Xenon vs. Cell

The first public game demo on the PlayStation 3 was Epic Games’ Unreal Engine 3 at Sony’s PS3 press conference.  Tim Sweeney, the founder and UE3 father of Epic, performed the demo and helped shed some light on how multi-threading can work on the PlayStation 3.

According to Tim, a lot of things aren’t appropriate for SPE acceleration in UE3, mainly high-level game logic, artificial intelligence and scripting.  But he adds that “Fortunately these comprise a small percentage of total CPU time on a traditional single-threaded architecture, so dedicating the CPU to those tasks is appropriate, while the SPE's and GPU do their thing." 

So what does Tim Sweeney see the SPEs being used for in UE3?  "With UE3, our focus on SPE acceleration is on physics, animation updates, particle systems, sound; a few other areas are possible but require more experimentation."

Tim’s view on the PPE/SPE split in Cell is far more balanced than most we’ve encountered.  There are many who see the SPEs as utterly useless for executing anything (we’ll get to why in a moment), while there are others who have been talking about doing far too much on SPEs where the general purpose PPE would do much better.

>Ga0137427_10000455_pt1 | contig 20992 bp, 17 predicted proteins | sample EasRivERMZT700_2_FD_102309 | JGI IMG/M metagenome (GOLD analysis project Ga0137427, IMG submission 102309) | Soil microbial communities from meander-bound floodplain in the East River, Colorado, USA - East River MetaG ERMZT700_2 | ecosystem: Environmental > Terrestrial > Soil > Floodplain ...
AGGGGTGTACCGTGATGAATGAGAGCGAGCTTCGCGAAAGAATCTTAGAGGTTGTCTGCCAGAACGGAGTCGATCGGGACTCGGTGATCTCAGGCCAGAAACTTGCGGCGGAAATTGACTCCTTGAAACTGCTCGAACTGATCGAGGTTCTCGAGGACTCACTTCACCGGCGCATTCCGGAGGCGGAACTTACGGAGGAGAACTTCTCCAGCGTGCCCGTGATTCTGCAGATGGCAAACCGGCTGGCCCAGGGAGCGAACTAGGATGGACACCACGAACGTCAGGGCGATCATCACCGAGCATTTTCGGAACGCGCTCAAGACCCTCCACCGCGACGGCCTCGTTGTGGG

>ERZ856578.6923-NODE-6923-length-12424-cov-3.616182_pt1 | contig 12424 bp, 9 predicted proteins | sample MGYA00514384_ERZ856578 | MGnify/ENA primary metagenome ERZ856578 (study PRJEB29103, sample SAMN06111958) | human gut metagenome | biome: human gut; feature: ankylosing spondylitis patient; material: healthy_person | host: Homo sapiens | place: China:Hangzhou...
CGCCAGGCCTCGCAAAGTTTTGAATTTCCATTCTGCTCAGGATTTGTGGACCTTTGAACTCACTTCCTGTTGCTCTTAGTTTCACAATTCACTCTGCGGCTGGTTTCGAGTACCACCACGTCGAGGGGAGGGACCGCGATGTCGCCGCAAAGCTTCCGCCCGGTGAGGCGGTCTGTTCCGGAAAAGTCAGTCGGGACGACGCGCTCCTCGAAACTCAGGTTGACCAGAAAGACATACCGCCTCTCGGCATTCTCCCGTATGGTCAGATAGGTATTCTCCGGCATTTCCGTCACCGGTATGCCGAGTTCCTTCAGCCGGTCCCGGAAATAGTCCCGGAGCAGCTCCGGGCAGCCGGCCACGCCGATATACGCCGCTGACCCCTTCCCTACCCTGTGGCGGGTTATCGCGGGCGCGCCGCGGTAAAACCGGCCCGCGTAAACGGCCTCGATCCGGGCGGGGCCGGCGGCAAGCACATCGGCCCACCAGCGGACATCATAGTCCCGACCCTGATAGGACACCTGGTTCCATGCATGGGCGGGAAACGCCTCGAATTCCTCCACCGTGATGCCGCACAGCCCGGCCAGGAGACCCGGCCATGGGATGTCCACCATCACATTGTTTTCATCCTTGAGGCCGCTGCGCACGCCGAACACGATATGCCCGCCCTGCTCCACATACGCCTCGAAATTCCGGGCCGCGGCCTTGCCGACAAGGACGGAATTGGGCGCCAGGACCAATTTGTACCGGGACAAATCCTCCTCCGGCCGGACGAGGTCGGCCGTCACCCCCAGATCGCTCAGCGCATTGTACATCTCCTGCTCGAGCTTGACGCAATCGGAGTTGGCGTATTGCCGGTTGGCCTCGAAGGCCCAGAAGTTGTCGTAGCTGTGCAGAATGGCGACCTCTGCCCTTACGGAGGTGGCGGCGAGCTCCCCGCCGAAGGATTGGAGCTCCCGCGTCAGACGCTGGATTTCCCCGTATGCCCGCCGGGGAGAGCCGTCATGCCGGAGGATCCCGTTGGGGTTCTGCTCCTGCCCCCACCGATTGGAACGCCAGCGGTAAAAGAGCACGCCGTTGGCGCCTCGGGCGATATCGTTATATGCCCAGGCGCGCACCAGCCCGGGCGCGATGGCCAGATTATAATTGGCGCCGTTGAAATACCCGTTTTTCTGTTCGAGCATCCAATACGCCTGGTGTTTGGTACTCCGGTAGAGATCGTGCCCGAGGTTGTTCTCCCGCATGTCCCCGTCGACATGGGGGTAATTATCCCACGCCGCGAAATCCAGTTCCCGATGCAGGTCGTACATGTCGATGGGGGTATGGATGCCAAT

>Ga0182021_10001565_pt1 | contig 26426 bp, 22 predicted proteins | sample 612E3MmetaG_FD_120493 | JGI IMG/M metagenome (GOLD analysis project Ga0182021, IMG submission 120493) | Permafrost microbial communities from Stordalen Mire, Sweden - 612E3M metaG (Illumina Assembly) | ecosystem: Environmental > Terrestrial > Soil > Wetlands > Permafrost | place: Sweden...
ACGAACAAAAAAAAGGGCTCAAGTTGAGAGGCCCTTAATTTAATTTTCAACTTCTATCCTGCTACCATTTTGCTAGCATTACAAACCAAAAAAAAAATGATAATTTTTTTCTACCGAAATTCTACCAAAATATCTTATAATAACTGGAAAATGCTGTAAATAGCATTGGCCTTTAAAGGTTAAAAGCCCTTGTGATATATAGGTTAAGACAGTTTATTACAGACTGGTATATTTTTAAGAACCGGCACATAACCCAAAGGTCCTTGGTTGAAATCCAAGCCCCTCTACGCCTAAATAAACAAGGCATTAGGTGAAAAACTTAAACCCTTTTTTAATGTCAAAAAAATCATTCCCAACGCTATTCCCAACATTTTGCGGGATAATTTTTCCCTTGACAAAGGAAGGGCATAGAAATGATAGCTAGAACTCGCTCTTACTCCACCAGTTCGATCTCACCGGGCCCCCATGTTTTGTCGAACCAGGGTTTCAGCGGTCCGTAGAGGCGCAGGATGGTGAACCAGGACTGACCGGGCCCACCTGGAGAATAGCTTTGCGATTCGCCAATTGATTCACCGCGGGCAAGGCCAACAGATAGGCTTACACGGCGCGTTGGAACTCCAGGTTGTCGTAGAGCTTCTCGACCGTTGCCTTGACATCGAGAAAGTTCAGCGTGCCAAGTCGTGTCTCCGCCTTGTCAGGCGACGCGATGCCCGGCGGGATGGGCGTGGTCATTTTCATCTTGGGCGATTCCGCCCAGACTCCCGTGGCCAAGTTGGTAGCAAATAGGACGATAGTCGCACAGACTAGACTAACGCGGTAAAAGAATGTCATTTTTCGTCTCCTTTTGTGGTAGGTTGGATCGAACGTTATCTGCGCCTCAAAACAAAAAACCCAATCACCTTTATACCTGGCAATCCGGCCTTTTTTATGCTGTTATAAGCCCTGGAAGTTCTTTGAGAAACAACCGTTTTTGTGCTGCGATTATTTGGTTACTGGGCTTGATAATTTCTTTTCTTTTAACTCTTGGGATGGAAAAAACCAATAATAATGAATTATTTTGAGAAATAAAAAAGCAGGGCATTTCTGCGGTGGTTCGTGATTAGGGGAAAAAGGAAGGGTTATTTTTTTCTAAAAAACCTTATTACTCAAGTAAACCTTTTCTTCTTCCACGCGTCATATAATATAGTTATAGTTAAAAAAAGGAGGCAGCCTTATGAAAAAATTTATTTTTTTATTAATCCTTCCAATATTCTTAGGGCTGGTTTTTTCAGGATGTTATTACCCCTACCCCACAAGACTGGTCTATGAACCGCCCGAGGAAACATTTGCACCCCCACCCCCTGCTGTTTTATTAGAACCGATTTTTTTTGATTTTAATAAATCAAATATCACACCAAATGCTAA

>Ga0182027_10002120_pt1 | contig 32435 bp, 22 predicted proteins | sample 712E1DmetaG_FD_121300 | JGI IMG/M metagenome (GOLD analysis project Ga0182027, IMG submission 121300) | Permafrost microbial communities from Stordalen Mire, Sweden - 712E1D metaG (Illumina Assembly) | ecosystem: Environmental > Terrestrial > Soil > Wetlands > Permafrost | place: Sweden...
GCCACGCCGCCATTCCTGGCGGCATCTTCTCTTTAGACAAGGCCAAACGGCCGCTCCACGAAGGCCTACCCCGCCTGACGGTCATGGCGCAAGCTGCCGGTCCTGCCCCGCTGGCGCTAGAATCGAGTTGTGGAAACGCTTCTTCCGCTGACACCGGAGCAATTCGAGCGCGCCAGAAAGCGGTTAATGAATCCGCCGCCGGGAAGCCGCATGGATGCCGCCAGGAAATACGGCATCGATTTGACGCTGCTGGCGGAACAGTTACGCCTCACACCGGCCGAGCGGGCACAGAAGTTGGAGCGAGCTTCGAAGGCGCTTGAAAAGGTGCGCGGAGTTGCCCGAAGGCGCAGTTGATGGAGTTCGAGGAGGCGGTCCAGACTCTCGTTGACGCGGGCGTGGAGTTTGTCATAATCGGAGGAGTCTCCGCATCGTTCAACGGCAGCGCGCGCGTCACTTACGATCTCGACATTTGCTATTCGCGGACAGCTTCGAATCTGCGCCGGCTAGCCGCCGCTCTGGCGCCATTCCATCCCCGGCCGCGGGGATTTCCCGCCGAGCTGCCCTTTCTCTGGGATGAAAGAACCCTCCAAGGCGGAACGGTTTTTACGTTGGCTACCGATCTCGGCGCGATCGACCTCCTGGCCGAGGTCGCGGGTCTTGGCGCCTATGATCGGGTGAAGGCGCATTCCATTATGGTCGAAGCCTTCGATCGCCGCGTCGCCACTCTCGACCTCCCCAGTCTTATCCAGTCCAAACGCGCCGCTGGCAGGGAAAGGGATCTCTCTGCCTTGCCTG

For the most part, the areas that UE3 uses the Cell’s SPEs for are fairly believable.  For example, sound processing makes a lot of sense for the SPEs given their rather specialized architecture aimed at streaming tasks.  But the one curious item is the focus on using SPEs to accelerate physics calculations, especially given how branch heavy physics calculations generally are. 

Collision detection is a big part of what is commonly referred to as “game physics.”  As the name implies, collision detection simply refers to the game engine determining when two objects collide.  Without collision detection, bullets would never hit your opponents and your character would be able to walk through walls, cars, etc... among other things.